As can be seen from table 2, two types of tofu provide about 12 ug/100 g, although another type contained much higher values, but nothing like natto or broccoli, cabbage, and spinach. And most soymilks provide fewer than 10 ug/cup, although again, there is a range.18 A cup of boiled soybeans provides 33 ug but that cup also provides more than 30 grams of protein.18 Soybean oil is much higher in vitamin K than are other oils, but a tablespoon provides only about 21% and 28% of the adequate intake for adult men and women, respectively.18 So, there is no reason to avoid most soyfoods based on their vitamin K content.

Finally, what might have been responsible for the interaction between soymilk and warfarin mentioned previously, when the soymilk consumed by the patient provided less than 1 ug vitamin K? The answer is not known, but the author of this case report speculated that the isoflavones in soy may have altered warfarin absorption and metabolism. However, the soymilk consumed likely contributed no more than 25 mg of isoflavones, which is a relatively small amount considering average intake among older Japanese men is 25 to 50 mg/day.19 One might reasonably wonder why more cases of soy interfering with warfarin have not been reported, if in fact, isoflavones affect the efficacy of this drug.

In conclusion, except for natto, there appears to be little evidence that warfarin patients need to avoid soyfoods.

Table 3. Vitamin K Content of Selected Oils per Tablespoon (~14 g) according to USDA National Nutrient Database for Standard Reference Release 2818

Type of OilUSDA Nutrient Database NumberVitamin K

(phylloquinone) (μg)

Soybean oil0404425.0
Canola0458210.0
Olive oil040538.1
Walnut045282.0
Sesame oil040581.8
Flaxseed422311.3
Palm040551.1
Safflower045111.0
Sunflower045840.8
Corn045180.3
Peanut oil040420.1
Coconut040470.1

References

  1. Ansell JE. Oral anticoagulant therapy–50 years later. Arch Intern Med. 1993;153(5):586-96.
  2. Institute of Medicine. Food and Nutrition Board. Dietary Reference Intakes for Vitamin A, Vitamin K, Arsenic, Boron, Chromium, Copper, Iodine, Iron, Manganese, Molybdenum, Nickel, Silicon, Vanadium, and Zinc. Washington, DC: National Academy Press; 2001.
  3. Chin KY. The relationship between vitamin K and osteoarthritis: A review of current evidence. Nutrients. 2020;12(5).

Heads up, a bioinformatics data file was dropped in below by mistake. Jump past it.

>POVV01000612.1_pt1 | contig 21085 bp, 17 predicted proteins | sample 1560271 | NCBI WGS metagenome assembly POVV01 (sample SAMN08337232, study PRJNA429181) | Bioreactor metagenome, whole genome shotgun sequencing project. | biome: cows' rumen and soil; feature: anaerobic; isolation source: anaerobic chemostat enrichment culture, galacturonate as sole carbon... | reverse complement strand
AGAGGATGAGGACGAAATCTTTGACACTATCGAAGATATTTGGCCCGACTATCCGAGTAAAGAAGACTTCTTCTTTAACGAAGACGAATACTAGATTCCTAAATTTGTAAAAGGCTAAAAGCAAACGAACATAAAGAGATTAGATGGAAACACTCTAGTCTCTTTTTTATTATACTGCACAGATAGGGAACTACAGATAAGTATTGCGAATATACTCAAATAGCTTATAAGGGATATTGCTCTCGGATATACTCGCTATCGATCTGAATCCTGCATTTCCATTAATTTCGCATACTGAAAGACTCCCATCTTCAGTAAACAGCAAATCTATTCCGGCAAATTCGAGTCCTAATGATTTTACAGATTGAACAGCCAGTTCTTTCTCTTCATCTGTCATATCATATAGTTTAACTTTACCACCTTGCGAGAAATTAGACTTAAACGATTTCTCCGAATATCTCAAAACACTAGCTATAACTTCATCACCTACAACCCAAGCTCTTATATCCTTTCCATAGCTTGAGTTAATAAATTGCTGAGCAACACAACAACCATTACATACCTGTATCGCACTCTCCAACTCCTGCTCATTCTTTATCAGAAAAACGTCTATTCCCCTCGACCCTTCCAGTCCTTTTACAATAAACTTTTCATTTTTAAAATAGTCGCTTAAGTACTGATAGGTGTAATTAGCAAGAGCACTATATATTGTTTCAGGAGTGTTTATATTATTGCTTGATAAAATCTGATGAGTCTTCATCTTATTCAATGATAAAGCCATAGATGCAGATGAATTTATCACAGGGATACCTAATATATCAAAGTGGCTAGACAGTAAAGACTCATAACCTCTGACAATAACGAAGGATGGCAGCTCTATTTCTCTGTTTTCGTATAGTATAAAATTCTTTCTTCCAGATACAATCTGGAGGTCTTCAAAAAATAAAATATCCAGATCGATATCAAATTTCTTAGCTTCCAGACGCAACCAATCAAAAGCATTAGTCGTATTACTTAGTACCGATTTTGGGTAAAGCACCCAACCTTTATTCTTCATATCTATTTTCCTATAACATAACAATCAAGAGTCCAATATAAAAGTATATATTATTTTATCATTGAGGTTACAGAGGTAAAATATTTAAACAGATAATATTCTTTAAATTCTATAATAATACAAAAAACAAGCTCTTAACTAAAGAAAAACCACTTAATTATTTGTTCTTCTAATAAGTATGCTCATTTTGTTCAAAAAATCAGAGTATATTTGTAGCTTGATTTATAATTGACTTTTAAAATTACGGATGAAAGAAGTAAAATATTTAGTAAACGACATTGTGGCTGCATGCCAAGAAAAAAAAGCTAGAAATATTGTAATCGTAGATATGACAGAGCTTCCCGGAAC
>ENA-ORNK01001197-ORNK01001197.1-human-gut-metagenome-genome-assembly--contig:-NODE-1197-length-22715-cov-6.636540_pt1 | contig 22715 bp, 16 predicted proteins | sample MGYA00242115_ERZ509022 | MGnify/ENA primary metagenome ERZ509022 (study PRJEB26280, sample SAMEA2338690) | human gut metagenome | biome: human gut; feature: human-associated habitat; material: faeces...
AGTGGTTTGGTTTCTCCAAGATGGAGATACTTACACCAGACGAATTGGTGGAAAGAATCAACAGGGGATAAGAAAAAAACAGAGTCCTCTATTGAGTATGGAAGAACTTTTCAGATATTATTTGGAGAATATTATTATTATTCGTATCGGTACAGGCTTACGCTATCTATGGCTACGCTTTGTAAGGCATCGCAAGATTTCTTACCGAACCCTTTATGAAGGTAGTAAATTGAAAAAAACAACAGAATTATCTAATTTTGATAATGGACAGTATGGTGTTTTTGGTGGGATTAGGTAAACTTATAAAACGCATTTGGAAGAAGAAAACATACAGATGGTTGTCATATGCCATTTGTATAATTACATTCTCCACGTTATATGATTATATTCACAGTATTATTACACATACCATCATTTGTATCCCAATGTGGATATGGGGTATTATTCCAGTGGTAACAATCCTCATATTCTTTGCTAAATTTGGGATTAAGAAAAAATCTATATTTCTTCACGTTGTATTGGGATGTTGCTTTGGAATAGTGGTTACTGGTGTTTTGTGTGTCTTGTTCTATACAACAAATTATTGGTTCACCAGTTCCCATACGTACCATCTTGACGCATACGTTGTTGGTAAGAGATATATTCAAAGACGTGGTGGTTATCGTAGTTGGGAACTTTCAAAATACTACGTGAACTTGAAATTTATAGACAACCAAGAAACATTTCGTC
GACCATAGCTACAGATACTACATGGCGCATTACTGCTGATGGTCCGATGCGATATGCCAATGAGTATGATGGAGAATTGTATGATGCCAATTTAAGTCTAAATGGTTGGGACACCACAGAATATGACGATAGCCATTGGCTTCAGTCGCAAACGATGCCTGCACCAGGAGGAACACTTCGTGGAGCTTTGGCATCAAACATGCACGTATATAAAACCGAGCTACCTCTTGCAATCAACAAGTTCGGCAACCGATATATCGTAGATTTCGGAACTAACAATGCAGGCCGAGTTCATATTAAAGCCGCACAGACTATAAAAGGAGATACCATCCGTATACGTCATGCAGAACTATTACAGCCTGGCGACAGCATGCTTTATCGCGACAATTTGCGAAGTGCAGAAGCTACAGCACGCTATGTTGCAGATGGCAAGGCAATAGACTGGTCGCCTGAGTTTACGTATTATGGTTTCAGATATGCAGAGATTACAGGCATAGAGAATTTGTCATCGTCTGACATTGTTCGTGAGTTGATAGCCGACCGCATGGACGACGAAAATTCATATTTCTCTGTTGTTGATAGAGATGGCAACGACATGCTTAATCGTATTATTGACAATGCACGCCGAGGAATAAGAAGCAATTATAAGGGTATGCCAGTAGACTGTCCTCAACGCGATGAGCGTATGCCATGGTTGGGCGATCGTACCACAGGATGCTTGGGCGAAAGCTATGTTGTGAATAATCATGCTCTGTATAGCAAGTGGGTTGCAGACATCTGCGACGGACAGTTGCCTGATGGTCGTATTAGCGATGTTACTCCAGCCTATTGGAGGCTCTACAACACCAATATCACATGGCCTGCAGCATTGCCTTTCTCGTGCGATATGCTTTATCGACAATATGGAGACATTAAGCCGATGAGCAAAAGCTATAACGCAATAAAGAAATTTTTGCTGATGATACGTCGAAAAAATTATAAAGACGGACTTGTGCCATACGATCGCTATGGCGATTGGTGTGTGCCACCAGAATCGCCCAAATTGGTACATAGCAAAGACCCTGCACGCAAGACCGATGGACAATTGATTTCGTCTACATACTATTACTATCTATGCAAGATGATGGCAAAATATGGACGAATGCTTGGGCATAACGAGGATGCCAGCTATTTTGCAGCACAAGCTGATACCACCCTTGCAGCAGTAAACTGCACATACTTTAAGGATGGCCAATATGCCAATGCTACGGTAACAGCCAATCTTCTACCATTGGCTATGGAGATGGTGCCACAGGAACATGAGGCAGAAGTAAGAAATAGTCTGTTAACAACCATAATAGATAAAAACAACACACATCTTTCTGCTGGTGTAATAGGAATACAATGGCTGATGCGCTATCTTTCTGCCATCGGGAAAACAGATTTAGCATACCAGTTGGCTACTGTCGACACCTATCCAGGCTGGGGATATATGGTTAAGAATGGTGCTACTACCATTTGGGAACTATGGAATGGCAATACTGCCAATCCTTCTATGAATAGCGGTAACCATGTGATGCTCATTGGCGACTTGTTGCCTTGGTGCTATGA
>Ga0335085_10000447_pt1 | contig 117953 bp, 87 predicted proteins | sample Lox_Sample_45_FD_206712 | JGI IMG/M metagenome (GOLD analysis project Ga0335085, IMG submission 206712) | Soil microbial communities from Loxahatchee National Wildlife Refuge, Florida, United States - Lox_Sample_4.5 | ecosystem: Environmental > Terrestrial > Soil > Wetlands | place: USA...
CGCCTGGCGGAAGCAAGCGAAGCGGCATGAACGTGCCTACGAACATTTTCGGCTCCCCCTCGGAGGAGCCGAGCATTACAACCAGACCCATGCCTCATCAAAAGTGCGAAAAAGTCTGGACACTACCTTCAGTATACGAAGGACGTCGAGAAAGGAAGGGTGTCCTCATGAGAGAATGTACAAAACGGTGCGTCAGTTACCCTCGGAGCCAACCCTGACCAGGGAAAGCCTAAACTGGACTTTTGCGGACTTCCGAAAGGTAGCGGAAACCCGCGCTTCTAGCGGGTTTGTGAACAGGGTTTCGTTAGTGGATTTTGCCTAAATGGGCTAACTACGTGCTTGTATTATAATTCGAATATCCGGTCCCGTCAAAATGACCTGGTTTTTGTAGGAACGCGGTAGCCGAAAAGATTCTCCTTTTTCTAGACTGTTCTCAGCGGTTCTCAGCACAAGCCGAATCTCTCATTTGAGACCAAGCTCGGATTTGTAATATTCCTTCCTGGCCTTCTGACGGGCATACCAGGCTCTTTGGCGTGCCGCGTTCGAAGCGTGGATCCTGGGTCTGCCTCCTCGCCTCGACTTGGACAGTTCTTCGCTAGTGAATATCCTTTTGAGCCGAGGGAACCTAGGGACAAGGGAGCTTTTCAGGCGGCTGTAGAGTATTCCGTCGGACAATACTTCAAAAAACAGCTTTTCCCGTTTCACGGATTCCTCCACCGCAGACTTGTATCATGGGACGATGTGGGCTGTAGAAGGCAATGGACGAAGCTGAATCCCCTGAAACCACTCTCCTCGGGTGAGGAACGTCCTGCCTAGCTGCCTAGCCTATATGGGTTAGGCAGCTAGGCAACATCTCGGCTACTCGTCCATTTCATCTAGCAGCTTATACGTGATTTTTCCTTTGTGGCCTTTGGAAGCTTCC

4. Karamzad N, Maleki V, Carson-Chahhoud K, et al. A systematic review on the mechanisms of vitamin K effects on the complications of diabetes and pre-diabetes. BioFactors. 2020;46(1):21-37.
  5. Lees JS, Chapman FA, Witham MD, et al. Vitamin K status, supplementation and vascular disease: a systematic review and meta-analysis. Heart. 2019;105(12):938-45.
  6. Alisi L, Cao R, De Angelis C, et al. The relationships between vitamin K and cognition: A review of current evidence. Front Neurol. 2019;10239.
  7. Mott A, Bradley T, Wright K, et al. Effect of vitamin K on bone mineral density and fractures in adults: an updated systematic review and meta-analysis of randomised controlled trials. Osteoporos Int. 2019;30(8):1543-59.
  8. What we eat in America, NHANES 2015-2016. https://www.google.com/url?sa=t&rct=j&q=&esrc=s&source=web&cd=&cad=rja&uact=8&ved=2ahUKEwjL0feViIvqAhUUQ80KHcMIBhUQFjABegQIAhAB&url=https%3A%2F%2Fwww.ars.usda.gov%2FARSUserFiles%2F80400530%2Fpdf%2F1516%2FTable_1_NIN_GEN_15.pdf&usg=AOvVaw0sKitSKwt5ATl3u0k-EZZD.
  9. Cambria-Kiely JA. Effect of soy milk on warfarin efficacy. Ann Pharmacother. 2002;36(12):1893-6.
  10. Kudo T, Uchibori Y, Atsumi K, et al. [Warfarin antagonist of natto]. Shinzo. 1978;10(6):595-8.
  11. Kudo T. Warfarin antagonism of natto and increase in serum vitamin K by intake of natto. Artery. 1990;17189-201.
  12. Schurgers LJ, Teunissen KJ, Hamulyak K, et al. Vitamin K-containing dietary supplements: comparison of synthetic vitamin K1 and natto-derived menaquinone-7. Blood. 2007;109(8):3279-83.
  13. Kamao M, Suhara Y, Tsugawa N, et al. Vitamin K content of foods and dietary vitamin K intake in Japanese young women. J Nutr Sci Vitaminol (Tokyo). 2007;53(6):464-70.
  14. Kaneki M, Hedges SJ, Hosoi T, et al. Japanese fermented soybean food as the major determinant of the large geographic difference in circulating levels of vitamin K2: possible implications for hip-fracture risk. Nutrition. 2001;17(4):315-21.
  15. Kojima A, Ikehara S, Kamiya K, et al. Natto intake is inversely associated with osteoporotic fracture risk in postmenopausal Japanese women. J Nutr. 2019.
  16. Akbari S, Rasouli-Ghahroudi AA. Vitamin K and bone metabolism: A review of the latest evidence in preclinical studies. BioMed research international. 2018;20184629383.
  17. Homma K, Wakana N, Suzuki Y, et al. Treatment of natto, a fermented soybean preparation, to prevent excessive plasma vitamin K concentrations in patients taking warfarin. J Nutr Sci Vitaminol (Tokyo). 2006;52(5):297-301.
  18. USDA National Nutrient Database for Standard ReferenceRelease 28. Nutrients: Vitamin K (phylloquinone) https://www.google.com/url?sa=t&rct=j&q=&esrc=s&source=web&cd=&cad=rja&uact=8&ved=2ahUKEwisw_LkhovqAhXIZs0KHfdTBOcQFjAAegQIBRAB&url=https%3A%2F%2Fods.od.nih.gov%2Fpubs%2Fusdandb%2FVitK-Phylloquinone-Food.pdf&usg=AOvVaw3TkomnO_uKpnsV2OhPMVkO.
  19. Messina M, Nagata C, Wu AH. Estimated Asian adult soy protein and isoflavone intakes. Nutr Cancer. 2006;55(1):1-12.
Dr. Mark Messina

Author Dr. Mark Messina

PhD in Nutrition, Executive Director, Soy Nutrition Institute. Expert in soyfoods and isoflavones.